Sagres is the most southwesterly resort in the Algarve and is becoming popular with British and German tourists. It is still relatively untouched by tourism offering lazy days and quiet nights. It is an attractive town of mainly low rise houses, lining the quiet streets the villa rentals are select with few apartments or hotels.
In Roman times was part of an area called the Promontorium Sacrum (from where the name, Sagres, derives). At this time it was believed to be the most westerly part of the world and it was thought that the setting sun off the point made the waters of the ocean boil. It is still relatively untouched by tourism and is an attractive town of mainly low rise houses, lining the quiet streets.
Because of its location people often expect a wind-swept barren landscape, but Sagres is a truly tranquil town with beautiful beaches, a picturesque harbour at Baleeira, a very pretty square, Praça da República, and stunning views. It is very popular in summer with visitors, but all year round with fishermen and surfers because of the western Atlantic waters creating such good waves for surfing.
Sagres is particularly popular with visitors coming to see the place where Prince Henry the Navigator, son of King João I, built his famous school of navigation. The school has earned Sagres a significant place in history because it was where Henry bought together great mariners, astronomers, ship-builders and cartographers to build and navigate great ships in the period of the Age of Discoveries.
Sagres is also home to Henry’s fortress, Fortaleza de Sagres, which was originally built in the 15th century and rebuilt in 1793 after it was destroyed by Sir Francis Drake in 1587. Inside the fortress is a former monastery founded in the 16th century and a 14th century chapel, built on what is traditionally said to be the site of São Vincente's grave. An impressive, yet puzzling sight, is also the 39m-diameter wind compass (“Wind Rose”)!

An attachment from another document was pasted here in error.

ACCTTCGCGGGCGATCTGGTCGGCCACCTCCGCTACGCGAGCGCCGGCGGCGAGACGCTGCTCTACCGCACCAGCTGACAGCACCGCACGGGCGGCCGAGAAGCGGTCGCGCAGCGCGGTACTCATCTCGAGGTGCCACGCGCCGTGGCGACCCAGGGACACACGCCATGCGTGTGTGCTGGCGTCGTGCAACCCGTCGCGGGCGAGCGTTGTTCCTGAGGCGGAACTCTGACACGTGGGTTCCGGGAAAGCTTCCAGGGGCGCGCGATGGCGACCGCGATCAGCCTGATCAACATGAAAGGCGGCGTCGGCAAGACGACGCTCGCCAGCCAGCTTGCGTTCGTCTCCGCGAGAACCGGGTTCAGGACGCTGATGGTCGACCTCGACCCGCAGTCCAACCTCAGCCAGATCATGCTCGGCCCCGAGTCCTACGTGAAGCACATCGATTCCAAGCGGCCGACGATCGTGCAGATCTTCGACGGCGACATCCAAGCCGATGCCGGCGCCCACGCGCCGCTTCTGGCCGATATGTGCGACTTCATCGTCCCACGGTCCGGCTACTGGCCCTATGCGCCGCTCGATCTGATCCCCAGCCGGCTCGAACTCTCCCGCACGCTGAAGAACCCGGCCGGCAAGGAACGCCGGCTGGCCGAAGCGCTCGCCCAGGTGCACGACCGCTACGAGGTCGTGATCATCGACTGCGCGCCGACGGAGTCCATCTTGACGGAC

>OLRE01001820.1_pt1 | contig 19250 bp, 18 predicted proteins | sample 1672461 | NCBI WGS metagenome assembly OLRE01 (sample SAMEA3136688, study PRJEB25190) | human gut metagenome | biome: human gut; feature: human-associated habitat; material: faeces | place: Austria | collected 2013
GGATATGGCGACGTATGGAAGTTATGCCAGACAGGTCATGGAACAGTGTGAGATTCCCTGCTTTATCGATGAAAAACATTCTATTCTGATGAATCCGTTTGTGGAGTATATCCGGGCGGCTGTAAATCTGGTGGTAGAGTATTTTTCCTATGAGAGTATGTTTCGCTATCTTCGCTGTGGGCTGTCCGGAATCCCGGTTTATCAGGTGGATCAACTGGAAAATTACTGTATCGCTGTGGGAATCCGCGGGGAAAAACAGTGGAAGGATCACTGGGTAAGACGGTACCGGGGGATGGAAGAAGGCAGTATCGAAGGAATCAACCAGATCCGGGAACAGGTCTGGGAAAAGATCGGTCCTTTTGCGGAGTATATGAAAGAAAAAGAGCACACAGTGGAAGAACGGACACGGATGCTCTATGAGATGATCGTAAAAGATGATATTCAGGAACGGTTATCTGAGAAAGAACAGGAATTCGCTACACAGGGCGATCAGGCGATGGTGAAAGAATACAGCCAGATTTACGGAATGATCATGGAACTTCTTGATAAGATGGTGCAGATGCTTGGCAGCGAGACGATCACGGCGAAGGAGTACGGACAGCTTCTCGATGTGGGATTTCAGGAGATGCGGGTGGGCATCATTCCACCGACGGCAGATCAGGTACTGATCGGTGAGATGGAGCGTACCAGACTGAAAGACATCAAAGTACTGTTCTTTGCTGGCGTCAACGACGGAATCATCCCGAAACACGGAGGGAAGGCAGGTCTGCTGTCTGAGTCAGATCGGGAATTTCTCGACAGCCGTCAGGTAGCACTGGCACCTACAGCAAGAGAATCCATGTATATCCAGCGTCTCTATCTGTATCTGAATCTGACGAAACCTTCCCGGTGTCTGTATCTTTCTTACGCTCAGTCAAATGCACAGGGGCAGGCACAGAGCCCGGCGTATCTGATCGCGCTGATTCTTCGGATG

Further along from the fort, is the headland, Cabo de São Vincente (“Cape St. Vincent”). The point was named after the body of St. Vincent was taken there to protect it from the invading Moors and became a place of pilgrimage for centuries. In 1173, the first King of Portugal, Afonso Henriques, had the remains of St.Vincent transported to Lisbon. There is also a lovely lighthouse (claimed to be one of Europe’s most powerful lighthouses) and the views from the point are simply breathtaking.
Sagres has no shortage of accommodation to stay in, with apartments, hotels, guesthouses and boasts one of only three Pousadas, Pousada de Sagres - Infante, in the Algarve. Pousadas were originally government-supported hotels designed to preserve Portuguese culture and history and they offer a truly luxurious and calming stay.
Sagres - perfect for walking, cycling, surfing, diving or generally getting a taste of the Algarve that is still relatively untouched by tourism. It is certainly very popular with the campervan / mobile home owners as there are always lots of them parked overlooking Mareta beach, with their occupants relaxing in deck chairs outside in the sunshine, at whatever time of the year we visit and what a view it is!
It may be the most south-westerly point in Europe, but it cetainly isn't bleak or boring! The beaches are lovely and if there is a wind blowing, then there will always be a beach that is sheltered from the prevailing wind if you want to sunbathe - or of course, there should also always be a beach that is good for surfing! Sagres is only around a twenty minute drive from Lagos, the largest town at this end of the Algarve, for shopping or a more lively nightlife, or there are lots of beautiful, near deserted beaches on the western atlantic coast just waiting to be explored. See map of Sagres region
Trying to sum up Sagres is difficult! There are lots of places to wine and dine or simply have a snack - bistro style, pizzeria, typical Portuguese. There are restaurants with fabulous views, there are restaurants with sunshades and tables on enclosed patios along the main street where you can watch the world go by.
There are glorious sandy beaches protected by high cliffs. Sometimes the wind blows, but the scenery is still spectacular! It has history. It is quiet, but also very popular with surfers who, no doubt, enjoy a get together in the evenings to discuss the best waves. You can sit at a cafe in the square and read the paper, or you can watch the local menfolk play boules
Sagres - Algarve - Portugal

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Information courtesy of general internet research and algarveuncovered.com, portugal-info.net, tripadvisor.com, algarve-guides.com and many more sources